It was a pretty slow week for news on the games front. There was a report that Microsoft was bringing Age of Empires and Xbox games to iOS. However, that turned out to be a translation error, and only Age of Empires would be coming to iOS. Another big game is coming to iOS, as it was announced indie darling “Limbo” was heading to iOS later this week. You can bet we will have a review for you next Monday.
For our games this week, we have another all iOS showcase. We have a tribute to arcade classics. An underrated genre, steal comes to IOS. A NES classic gets an HD upgrade. A beloved DS series gets a spin off on iOS. Finally, we have an arty adventure for you on the iPad.
Maxiumus – iOS(Universal)
In the great days of arcade gaming there were side scrolling fantasy games like Golden Axe or Dungeons & Dragons: Chronicles of Mystara. These have become mostly a lost art, but games like Castle Crashers have shown there is still interest in the genre. Maximus is another love letter to the genre from the makers of Toon Shooter. The game has stylized graphics and mimics the storyline of Golden Axe pretty closely. It even has the little dwarves you kick for health refills. You choose one of four characters, each which has their own weapon and magic attacks. You only have a basic attack at level 1, but the more you enemies you kill, you unlock the heavy attack, the magic attack, and an area attack you get by hitting both attack buttons. Each stage culminates in an old fashioned boss battle. The boss characters are all rather uniquely designed. You only get three continues, but you can start from the latest level you started, but only with the same character. The continue limit is because you can buy 10 continues from an IAP. You can boost your character’s stats using in game currency, which can also be supplemented with IAP. That said, for a free game, Maximus has a pretty innocuous approach to revenue.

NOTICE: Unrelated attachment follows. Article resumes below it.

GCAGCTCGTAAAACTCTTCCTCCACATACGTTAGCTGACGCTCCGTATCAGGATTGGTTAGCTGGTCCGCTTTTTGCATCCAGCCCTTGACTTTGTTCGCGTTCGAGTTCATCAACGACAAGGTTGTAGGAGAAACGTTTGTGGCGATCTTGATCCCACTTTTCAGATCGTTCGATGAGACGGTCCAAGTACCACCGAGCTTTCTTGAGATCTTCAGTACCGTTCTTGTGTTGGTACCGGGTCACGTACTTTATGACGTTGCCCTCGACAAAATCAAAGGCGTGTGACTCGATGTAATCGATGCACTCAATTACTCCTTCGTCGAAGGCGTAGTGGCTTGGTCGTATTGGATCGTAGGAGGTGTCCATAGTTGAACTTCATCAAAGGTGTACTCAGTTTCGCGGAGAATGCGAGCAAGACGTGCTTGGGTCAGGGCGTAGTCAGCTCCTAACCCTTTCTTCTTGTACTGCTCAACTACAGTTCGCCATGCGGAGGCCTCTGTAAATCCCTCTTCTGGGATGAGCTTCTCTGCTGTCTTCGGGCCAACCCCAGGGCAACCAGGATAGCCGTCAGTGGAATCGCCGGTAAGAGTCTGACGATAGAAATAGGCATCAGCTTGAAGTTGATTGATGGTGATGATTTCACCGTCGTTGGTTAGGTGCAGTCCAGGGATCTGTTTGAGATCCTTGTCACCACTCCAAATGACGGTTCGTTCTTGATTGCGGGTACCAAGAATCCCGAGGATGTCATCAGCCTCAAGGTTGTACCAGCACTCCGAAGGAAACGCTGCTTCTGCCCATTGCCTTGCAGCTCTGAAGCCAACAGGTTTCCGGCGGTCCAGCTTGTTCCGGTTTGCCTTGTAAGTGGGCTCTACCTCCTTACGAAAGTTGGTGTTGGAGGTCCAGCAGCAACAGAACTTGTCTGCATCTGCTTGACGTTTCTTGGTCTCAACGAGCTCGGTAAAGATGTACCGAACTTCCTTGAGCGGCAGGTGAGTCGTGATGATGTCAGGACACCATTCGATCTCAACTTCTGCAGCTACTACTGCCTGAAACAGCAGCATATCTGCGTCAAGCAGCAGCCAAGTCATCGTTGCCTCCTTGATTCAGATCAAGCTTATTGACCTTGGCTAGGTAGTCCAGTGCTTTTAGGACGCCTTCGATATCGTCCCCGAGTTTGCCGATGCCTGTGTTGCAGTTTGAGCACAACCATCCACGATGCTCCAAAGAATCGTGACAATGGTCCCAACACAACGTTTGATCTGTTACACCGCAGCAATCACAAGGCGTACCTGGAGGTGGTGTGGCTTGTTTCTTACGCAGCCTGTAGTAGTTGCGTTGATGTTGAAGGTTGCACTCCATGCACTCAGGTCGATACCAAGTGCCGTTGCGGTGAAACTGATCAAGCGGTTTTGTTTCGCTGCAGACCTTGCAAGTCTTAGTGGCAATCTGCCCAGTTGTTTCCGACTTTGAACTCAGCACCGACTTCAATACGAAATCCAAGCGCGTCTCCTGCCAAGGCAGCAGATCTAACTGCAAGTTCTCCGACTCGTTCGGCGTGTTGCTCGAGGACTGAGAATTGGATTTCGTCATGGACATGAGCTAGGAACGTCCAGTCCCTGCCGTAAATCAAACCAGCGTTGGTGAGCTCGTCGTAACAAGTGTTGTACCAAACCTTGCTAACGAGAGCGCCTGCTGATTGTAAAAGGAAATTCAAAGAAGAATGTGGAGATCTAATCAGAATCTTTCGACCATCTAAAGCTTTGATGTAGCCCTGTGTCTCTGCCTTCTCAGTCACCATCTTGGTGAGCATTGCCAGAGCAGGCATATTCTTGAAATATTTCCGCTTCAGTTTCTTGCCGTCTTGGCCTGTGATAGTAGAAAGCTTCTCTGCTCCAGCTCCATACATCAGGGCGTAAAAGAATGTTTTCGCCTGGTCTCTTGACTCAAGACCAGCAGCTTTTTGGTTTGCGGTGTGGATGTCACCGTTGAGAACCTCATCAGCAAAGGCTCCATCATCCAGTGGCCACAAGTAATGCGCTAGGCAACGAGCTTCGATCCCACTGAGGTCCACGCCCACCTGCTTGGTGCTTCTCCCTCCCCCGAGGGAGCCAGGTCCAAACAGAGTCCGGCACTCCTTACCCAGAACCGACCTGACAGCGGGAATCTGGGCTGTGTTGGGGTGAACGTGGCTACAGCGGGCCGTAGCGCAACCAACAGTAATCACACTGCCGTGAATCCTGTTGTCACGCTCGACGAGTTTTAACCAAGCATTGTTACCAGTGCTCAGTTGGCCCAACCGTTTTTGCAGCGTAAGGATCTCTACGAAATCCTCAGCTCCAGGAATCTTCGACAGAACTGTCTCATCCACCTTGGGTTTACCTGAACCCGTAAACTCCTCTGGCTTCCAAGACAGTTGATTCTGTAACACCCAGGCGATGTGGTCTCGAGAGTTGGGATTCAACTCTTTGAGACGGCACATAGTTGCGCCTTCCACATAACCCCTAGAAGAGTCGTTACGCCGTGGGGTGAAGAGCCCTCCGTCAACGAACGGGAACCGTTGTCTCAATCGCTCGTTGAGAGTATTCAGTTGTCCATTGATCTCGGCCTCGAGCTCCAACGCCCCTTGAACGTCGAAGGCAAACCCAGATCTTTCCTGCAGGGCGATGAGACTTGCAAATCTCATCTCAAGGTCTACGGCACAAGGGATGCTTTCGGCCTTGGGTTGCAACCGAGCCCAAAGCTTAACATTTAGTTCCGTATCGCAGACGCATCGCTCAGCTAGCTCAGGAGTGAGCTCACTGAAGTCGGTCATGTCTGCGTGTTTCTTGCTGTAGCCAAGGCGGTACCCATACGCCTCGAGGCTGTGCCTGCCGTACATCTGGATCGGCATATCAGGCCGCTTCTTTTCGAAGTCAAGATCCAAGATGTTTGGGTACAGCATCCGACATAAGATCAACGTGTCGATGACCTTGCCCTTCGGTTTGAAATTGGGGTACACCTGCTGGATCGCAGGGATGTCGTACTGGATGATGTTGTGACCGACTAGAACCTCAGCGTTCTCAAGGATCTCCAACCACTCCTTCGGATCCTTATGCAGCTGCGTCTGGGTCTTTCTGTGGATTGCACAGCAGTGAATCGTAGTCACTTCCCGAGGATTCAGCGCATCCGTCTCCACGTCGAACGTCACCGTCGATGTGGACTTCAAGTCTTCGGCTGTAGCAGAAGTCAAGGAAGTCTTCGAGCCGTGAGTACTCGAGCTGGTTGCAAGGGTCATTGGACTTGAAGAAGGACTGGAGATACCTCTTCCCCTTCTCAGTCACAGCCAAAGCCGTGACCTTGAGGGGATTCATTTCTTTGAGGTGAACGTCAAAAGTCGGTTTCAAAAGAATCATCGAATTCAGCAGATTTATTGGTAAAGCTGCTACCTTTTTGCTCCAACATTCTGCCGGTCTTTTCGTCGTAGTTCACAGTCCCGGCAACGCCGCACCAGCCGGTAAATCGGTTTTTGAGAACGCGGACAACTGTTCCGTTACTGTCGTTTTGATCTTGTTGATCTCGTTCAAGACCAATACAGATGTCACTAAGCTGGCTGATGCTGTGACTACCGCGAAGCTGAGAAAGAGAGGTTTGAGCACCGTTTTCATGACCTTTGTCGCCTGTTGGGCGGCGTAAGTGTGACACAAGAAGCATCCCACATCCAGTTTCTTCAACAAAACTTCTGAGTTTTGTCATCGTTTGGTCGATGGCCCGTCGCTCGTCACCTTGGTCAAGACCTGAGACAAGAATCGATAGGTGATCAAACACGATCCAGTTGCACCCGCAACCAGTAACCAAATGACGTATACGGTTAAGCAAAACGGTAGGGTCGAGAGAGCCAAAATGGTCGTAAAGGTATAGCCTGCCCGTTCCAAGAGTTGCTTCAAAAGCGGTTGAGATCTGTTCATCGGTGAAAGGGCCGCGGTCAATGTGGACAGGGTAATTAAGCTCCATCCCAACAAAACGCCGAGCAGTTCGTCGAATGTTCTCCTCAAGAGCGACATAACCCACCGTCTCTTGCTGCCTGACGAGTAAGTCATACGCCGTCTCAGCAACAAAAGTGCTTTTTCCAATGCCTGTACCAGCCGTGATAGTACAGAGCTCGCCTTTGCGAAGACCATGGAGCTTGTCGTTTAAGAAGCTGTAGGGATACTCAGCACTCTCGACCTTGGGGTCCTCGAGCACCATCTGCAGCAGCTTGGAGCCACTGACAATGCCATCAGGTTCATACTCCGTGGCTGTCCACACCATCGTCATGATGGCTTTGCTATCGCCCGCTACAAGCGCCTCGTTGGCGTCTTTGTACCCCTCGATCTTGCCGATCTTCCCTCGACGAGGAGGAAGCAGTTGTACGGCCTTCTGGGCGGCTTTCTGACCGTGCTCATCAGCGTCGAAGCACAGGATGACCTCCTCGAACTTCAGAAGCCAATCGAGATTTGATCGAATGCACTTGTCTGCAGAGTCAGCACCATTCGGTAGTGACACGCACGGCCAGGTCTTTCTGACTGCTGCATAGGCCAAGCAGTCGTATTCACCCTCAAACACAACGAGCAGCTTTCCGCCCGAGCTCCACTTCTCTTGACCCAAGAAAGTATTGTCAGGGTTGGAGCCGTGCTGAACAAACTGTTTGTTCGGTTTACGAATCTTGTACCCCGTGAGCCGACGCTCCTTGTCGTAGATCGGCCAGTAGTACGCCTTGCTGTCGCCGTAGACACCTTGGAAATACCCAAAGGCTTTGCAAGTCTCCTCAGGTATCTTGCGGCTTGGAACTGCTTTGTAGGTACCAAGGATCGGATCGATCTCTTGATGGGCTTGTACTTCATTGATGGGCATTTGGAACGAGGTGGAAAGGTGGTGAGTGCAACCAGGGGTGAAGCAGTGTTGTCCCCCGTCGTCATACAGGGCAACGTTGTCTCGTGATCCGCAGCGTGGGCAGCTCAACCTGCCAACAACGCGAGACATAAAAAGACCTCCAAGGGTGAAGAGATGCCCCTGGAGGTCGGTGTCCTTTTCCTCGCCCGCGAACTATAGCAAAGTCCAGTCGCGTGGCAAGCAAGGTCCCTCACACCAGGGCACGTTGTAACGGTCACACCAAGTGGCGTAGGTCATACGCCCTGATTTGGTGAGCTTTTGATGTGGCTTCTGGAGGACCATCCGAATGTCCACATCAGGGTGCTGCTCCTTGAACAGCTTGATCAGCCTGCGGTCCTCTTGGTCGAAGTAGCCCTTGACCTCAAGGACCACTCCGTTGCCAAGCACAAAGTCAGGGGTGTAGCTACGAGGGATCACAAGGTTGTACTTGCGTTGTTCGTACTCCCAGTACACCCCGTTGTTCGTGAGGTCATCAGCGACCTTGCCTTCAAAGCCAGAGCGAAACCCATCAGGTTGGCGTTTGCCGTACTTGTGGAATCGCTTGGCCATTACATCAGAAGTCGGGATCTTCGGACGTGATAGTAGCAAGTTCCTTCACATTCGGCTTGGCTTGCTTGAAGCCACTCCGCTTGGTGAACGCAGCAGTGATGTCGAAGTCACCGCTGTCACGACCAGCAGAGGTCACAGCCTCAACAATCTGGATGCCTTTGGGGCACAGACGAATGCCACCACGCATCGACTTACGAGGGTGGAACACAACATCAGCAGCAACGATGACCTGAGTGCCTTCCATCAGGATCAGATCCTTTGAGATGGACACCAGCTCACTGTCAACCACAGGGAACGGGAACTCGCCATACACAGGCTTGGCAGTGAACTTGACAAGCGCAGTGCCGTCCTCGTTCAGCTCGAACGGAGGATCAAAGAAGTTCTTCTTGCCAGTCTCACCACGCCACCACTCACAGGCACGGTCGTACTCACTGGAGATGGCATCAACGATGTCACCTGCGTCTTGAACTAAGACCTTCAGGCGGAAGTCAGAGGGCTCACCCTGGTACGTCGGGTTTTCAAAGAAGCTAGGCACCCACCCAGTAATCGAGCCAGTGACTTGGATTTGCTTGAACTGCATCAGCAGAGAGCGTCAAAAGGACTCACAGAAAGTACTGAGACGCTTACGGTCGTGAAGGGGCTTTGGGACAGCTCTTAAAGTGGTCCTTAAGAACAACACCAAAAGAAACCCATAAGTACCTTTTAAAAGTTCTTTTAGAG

What’s Good: This is an awesome emulation of arcade classics. They managed to get the feel of those old games, with a unique art style that feels modern. The bosses are particularly well designed.
What Sucks: Relies on IAP for revenue, would rather just pay them four or five bucks once then a dollar every time I want some more continues.
Buy it?: It’s free on the App Store, grab it if you’re looking for some arcade inspired fun.
Master Thief – iOS(Universal)
Stealth is a genre that hasn’t gotten a lot of love on iOS. Games like Assassin’s Creed were brought to the platform with the core sneaking mechanic missing altogether. Master Thief is a pure stealth game, you can’t even kill the guards if you want to. You get a series of rooms with a set number of loot pieces that are scattered throughout. You then have to sneak by each of the guards, their gaze shown by the beams of flashlights, and get to the exit of the level after collecting the loot. Your only button outside of the directional is a dash, that you have to use sparingly, as it takes time to recharge the skill. The rooms and guard patterns become more complex as you advance, but the game becomes a bit tricky pretty early. The graphics are an isometric 3D, and although the design is pretty plain, the game still looks nice.
What’s Good: Good stealth game that focuses on strategy rather than giving you an out with the guards. Levels have nice design and smooth difficulty curve.
What Sucks: There isn’t a lot of forgiveness for failure, and since you have to start the level over when you’re discovered, it can get pretty frustrating.
Buy it?: If you’re looking for an action game that still requires smarts, Master Thief is $0.99 on the App Store.
Contra: Evolution HD – iPad